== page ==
On Wed, Feb 21, 2018 at 01:56:33AM +0000, Andrew Lutomirski wrote:
> > It would be much nicer to be able to control this at runtime rather
> > than compile-time.  Why not a /proc tunable?  We could always use more
> > of those ;)
> 
> /proc/sys/kernel/hardening_features_that_cost_essentially_nothing?
> 
> Seriously, though, why don't we just enable it unconditionally?  It
> wouldn't surprise me if it really is a speedup on more workloads than
> it slows down -- it'll fill the kernel stack into the CPU cache with
> exclusive ownership very quickly (streamily and without actually
> reading from memory, I imagine, at least on new enough CPUs) rather
> than grabbing each cache line one by one as they get used.

Note that this is not unconditionally true, it depends on the calling
context that clears the page. If this is during fork, then the parent may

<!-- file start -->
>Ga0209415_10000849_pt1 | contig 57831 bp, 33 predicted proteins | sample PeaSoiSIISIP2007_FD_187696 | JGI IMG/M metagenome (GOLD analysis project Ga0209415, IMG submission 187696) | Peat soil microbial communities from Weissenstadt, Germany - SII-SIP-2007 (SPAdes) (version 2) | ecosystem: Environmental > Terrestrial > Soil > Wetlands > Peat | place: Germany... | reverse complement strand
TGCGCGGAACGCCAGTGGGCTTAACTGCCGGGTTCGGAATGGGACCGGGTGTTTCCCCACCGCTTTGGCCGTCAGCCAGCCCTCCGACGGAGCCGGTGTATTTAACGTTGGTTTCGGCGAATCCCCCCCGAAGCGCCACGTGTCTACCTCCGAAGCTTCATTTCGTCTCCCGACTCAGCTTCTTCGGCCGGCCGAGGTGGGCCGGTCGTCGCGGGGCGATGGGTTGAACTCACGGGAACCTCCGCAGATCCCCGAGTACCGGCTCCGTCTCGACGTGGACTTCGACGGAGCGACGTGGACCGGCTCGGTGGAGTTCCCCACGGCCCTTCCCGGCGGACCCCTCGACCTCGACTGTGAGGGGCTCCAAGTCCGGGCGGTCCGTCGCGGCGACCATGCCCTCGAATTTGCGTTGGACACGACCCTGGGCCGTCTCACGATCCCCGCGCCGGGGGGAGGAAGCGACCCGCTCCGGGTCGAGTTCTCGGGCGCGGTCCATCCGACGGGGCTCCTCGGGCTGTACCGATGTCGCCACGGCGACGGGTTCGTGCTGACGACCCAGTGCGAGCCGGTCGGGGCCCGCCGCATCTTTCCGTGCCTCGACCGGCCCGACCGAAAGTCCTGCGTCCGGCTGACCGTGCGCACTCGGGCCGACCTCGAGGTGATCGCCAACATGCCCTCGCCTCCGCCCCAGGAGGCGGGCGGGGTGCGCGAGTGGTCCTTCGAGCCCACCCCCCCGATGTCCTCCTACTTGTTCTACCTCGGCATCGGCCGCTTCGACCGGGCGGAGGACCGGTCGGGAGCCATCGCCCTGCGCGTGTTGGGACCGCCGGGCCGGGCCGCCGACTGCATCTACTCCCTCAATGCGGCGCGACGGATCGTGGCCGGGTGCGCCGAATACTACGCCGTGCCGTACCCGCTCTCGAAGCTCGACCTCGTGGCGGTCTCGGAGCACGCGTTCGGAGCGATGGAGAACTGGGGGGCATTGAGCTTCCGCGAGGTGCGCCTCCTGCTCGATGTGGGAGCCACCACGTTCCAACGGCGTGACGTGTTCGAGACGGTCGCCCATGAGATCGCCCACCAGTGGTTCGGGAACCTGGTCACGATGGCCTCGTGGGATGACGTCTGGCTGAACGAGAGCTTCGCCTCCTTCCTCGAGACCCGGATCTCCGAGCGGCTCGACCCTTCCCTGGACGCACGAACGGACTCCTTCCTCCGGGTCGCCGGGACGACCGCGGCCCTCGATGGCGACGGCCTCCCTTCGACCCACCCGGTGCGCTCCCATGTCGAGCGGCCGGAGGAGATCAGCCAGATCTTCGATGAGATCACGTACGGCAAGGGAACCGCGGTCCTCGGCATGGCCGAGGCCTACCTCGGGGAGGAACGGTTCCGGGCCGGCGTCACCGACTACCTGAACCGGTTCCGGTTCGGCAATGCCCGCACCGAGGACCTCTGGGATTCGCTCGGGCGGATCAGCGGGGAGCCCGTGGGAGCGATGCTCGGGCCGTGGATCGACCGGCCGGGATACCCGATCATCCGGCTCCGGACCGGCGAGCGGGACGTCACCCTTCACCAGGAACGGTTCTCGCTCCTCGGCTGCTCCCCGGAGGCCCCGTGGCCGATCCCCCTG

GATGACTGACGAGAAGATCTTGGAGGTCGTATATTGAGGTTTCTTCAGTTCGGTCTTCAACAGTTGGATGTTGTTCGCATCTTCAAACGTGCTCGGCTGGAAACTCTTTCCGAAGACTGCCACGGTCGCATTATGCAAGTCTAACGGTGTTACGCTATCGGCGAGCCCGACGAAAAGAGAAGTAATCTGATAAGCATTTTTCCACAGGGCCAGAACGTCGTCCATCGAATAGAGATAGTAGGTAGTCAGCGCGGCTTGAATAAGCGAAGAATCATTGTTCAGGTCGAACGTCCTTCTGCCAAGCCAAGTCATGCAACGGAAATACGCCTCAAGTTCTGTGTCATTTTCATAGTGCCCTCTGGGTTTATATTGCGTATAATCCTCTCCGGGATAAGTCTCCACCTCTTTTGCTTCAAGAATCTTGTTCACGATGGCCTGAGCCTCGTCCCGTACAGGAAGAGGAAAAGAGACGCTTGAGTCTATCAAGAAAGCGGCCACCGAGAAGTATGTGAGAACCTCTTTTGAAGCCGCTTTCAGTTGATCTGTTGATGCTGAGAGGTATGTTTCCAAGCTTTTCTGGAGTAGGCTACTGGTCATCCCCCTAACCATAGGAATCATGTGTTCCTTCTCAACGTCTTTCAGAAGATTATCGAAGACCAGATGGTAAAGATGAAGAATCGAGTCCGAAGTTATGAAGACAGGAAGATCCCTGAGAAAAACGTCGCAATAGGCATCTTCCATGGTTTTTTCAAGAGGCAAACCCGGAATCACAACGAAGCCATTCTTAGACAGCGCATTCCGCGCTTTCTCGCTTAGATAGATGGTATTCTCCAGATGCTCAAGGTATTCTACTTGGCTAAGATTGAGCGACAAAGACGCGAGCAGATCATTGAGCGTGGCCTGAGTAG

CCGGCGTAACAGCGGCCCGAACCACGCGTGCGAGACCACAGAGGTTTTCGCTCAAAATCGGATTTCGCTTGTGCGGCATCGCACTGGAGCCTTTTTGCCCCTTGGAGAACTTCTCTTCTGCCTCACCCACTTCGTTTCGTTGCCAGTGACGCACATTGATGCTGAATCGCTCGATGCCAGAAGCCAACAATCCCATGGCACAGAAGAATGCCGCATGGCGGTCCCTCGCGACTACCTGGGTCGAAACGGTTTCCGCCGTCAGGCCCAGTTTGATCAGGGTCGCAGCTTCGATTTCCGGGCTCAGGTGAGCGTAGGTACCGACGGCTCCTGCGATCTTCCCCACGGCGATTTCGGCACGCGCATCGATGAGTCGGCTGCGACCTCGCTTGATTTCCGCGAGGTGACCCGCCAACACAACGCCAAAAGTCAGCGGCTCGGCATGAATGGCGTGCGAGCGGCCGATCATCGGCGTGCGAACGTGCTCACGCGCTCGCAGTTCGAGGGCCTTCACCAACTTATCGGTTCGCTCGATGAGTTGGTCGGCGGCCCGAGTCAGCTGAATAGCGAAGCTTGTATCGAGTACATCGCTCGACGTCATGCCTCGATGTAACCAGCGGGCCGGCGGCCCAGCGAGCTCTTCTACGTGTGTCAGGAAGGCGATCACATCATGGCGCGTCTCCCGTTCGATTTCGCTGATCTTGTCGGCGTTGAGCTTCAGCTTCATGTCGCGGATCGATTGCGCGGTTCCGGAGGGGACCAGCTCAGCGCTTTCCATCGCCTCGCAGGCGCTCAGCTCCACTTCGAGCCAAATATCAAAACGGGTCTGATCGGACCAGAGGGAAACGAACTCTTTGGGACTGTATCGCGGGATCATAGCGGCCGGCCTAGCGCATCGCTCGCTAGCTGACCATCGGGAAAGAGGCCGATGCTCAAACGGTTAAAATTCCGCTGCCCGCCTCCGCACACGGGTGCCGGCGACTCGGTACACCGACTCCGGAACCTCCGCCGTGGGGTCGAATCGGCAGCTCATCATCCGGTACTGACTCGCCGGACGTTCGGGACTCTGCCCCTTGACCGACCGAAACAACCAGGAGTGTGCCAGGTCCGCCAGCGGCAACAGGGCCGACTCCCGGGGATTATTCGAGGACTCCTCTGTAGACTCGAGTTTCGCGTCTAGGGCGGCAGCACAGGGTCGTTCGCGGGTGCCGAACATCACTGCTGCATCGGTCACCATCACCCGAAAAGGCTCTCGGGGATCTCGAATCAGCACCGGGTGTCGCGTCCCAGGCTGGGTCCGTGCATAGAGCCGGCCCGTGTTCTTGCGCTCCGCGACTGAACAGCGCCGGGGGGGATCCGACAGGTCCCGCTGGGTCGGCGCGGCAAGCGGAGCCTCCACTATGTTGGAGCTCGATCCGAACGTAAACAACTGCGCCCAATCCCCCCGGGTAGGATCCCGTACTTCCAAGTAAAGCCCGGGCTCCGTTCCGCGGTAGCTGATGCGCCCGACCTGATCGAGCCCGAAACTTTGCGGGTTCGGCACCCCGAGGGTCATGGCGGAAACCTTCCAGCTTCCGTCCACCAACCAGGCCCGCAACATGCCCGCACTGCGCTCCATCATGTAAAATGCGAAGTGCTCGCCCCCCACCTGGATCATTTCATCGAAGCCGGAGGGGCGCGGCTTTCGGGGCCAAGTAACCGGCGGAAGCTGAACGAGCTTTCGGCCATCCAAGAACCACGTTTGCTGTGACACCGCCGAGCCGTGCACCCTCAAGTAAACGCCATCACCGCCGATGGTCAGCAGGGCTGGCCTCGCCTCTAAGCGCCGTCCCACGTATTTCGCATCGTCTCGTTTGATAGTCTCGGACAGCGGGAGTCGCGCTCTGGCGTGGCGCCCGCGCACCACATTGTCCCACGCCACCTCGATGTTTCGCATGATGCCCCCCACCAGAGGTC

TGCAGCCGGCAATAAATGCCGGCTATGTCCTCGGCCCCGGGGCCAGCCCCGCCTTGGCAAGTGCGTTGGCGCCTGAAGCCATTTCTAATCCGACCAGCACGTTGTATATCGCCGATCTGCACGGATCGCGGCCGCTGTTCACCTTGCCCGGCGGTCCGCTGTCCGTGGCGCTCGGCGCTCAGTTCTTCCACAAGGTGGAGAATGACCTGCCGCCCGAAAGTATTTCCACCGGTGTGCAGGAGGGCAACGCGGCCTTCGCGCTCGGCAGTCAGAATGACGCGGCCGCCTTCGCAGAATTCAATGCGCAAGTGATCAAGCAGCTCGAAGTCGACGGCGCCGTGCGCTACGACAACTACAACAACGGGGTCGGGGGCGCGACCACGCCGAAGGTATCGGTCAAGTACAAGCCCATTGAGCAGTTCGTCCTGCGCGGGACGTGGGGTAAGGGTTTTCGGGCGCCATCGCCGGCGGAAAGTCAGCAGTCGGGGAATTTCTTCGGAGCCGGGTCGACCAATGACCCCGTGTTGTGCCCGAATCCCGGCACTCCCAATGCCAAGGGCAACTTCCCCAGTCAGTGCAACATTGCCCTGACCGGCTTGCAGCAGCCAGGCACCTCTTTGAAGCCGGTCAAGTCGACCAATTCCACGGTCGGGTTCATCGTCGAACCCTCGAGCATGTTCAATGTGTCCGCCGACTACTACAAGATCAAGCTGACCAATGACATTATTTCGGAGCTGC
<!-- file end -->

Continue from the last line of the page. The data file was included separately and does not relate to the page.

be doing the clear (I didn't check) which means it's quite likely when the
child wakes for the first time that it will not necessary wake on the same
CPU. Up until recently on NUMA machines, the child was almost guaranteed
to be running on a remote node (mitigated in tip for sched now).

I'm not claiming I've measured the overhead of this, just pointing out that
"cache hotness" may actually result in double the cache line bounces --
first clear, then write on first wake. If only zeroing pages was a bit
faster :/

-- 
Mel Gorman
SUSE Labs

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